How Local Produce Leads to Local Innovation
When you take a bite of an apple or dig into some leafy greens, do you ever think about where they came from and how they were grown?
With the wealth of information available via the Internet, wary consumers in North Carolina (and beyond) are getting invested in and engaged with where and how their food is produced, from the chemicals involved to the methods used to get the goods from the farm to their forks. It’s no surprise that many are finding it’s often more beneficial for their bodies, their families, and their communities to purchase food products from local farms.
Paul Jones, Media Marketing Specialist of the North Carolina Department of Agriculture, explains that the interest in organic, locally grown food is nothing new in North Carolina. “Agriculture has such a rich heritage in North Carolina and continues to be the state’s top industry,” he explains. “I think both those factors contribute to our strong interest in local food.”
But the rebirth of the farm-to-table movement nationally has been “tremendously beneficial” to farms that dot the state, says Jones. One such business is Pine Knot Farms located in Hurdle Mills, North Carolina.
Pine Knot Farms: Organic Original
The Orange County farm was originally built for large tobacco crops but is now known more for its certified organic vegetables including collards, kale, and sweet potato greens. Owner Stanley Hughes and his wife, Linda Leach Hughes, are proud to carry on the century-old tradition of organic farming that started when Stanley’s grandfather purchased the land in 1912.
“Back in the day, they were farming organically, but there was no term for it,” says Linda. “It was just the way things were done. This land is over 100 years old and has never had any chemicals on it.”
Stanley says that the local movement has led to increased demand of Pine Knot’s organic products. “We’ve seen an increase of 15-25% a year in the last 10 years because folks are more educated about what they eat.”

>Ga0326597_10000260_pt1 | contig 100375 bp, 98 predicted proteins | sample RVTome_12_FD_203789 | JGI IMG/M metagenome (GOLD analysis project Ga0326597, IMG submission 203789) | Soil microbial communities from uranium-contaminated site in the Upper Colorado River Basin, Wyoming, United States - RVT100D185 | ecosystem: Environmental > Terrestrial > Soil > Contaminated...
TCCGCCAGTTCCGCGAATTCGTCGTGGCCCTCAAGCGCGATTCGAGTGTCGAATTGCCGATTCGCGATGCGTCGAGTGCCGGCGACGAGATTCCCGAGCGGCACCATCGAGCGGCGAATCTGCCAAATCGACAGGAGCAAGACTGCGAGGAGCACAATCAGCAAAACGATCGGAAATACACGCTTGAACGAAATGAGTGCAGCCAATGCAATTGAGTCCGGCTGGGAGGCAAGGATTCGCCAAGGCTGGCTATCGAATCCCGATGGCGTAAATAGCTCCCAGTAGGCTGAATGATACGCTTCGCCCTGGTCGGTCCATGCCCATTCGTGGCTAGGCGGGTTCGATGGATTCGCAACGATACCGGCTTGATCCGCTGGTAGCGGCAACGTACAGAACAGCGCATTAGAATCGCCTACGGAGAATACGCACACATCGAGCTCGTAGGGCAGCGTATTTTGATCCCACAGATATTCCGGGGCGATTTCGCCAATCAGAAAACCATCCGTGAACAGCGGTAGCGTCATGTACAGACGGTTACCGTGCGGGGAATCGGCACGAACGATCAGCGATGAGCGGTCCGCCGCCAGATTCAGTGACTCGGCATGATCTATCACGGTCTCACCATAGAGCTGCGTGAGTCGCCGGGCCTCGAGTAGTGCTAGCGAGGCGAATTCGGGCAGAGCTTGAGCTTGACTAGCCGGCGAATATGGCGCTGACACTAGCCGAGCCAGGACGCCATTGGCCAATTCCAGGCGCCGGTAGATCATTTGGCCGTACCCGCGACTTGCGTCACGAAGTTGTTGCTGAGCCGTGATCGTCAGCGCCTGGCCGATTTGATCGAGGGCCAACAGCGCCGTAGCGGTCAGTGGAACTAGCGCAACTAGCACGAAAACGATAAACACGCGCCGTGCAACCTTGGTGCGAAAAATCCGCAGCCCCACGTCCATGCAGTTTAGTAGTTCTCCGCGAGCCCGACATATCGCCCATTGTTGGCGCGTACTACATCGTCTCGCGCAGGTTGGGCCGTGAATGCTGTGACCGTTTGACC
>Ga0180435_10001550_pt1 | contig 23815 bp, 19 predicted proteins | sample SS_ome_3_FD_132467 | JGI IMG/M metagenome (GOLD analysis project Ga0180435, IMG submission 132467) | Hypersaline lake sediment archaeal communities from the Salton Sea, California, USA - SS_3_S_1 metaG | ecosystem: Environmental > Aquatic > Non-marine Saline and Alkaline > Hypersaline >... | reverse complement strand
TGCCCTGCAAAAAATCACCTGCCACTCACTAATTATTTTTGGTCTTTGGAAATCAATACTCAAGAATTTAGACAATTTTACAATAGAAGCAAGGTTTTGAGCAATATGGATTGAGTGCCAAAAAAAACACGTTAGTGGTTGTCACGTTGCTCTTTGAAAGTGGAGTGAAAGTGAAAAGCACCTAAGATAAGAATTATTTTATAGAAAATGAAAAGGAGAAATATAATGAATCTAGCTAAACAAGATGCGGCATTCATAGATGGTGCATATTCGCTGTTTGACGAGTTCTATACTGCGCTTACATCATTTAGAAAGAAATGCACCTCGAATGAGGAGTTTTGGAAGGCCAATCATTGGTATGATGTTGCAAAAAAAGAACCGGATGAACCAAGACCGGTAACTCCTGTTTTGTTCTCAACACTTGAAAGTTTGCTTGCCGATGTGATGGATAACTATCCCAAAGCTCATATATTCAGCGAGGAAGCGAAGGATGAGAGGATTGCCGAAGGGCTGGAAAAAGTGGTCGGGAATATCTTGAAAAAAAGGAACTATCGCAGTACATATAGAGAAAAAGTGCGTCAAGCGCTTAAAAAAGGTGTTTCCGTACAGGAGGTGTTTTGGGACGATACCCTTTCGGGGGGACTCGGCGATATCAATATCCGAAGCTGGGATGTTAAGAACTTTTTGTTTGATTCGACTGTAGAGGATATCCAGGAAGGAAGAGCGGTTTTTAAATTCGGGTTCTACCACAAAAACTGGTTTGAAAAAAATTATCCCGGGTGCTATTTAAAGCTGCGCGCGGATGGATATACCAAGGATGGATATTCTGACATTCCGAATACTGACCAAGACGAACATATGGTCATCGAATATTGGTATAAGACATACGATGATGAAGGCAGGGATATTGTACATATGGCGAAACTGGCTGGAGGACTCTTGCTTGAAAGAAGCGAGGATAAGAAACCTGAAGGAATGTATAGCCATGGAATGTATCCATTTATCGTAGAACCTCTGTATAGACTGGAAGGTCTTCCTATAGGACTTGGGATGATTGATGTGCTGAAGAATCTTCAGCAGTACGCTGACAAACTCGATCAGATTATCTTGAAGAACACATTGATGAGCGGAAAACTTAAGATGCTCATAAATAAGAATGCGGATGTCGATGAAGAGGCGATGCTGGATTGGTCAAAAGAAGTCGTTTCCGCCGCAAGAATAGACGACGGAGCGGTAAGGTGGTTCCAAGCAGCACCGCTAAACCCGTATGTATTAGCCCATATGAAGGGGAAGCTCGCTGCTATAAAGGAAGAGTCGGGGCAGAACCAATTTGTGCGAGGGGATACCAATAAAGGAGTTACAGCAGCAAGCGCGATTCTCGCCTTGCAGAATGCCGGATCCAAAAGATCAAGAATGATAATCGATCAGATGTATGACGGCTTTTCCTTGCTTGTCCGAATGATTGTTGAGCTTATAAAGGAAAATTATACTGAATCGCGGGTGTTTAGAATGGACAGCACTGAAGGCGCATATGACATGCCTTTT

Buying Local Helps Local Economies
And they are not alone. The Hughes say they have seen many other farms benefiting from consumers who keep their food spending within the community. “It’s helped them to maintain their own small farms and support themselves.”
Paul Jones agrees. “Buying local helps local economies,” he says. “When you buy local food, you also know you are getting products at the peak of their freshness. A tomato picked fresh this morning is going to taste so much better than a tomato picked last week and shipped.”
Many farmers capitalize on this freshness when they sell their products directly to consumers at farmers’ markets or local eateries, but the Hughes have learned to leverage another creative delivery method.
In 2012, they joined the Community Supported Agriculture program. Started in California, the program consists of a community of individuals who pledge support to a farm operation so that the farmland becomes essentially “the community’s farm,” with the growers and consumers providing mutual support and sharing the risks and benefits of food production. These local supporters receive seasonal customized packages from Pine Knot so they can enjoy the bounty of true “stalk to mouth” produce.
“The most requested packages contain squash, tomatoes, and fruit,” says Stanley. “It’s very popular in North Carolina and the greater Triangle area.”
Cultivating The Next Generation
The Hughes have their eyes on the future and enjoy sharing their knowledge with the next generation of farmers. “There’s a really strong interest in going back out and getting young people to focus on sustainable agriculture,” says Linda.
Because of this, the Hughes worked with North Carolina Agricultural and Technical State University to host a youth program that involved hiring eight students to work on the farm and to develop the skills needed for future agricultural endeavors. Stanley set aside land that the students were directly responsible for managing. They learned everything from planting to weeding to tractor driving.
A&T student farmers are typically paid minimum wage to help with school costs, but the Hughes wanted to pay them more. In order to fund the increased wages, Linda decided to host a “Farm to Fork” dinner with ingredients sourced from Pine Knot Farm’s bounty.
“We got together with a local chef and he cooked all the food and served it,” she says. “Not only did the diners enjoy the fresh meal, but the students were able to gain some knowledge of the culinary arts while assisting the chef.”
The Hughes’ daughter, Xandria, was inspired by this event to pursue a culinary degree at Alamance Community College. “She may have her own farm-to-fork restaurant someday,” says Linda.
When it comes to the future, the sociable Stanley and Linda want to continue to bring more visitors to the farm. “We’re trying to think of more creative ways to have more events and workshops here on the farm,” says Linda. “That’s how you build success.”
It’s ingenuity like this that has led Pine Knot Farms to receive acclaim from UNC-TV, Southern Foodways Alliance, Indy Week, and even Gourmet Magazine. The Hughes turned their traditional tobacco farm into a leader in the local agricultural community, and they could not have done it without the support of local consumers who cared about where their greens were grown.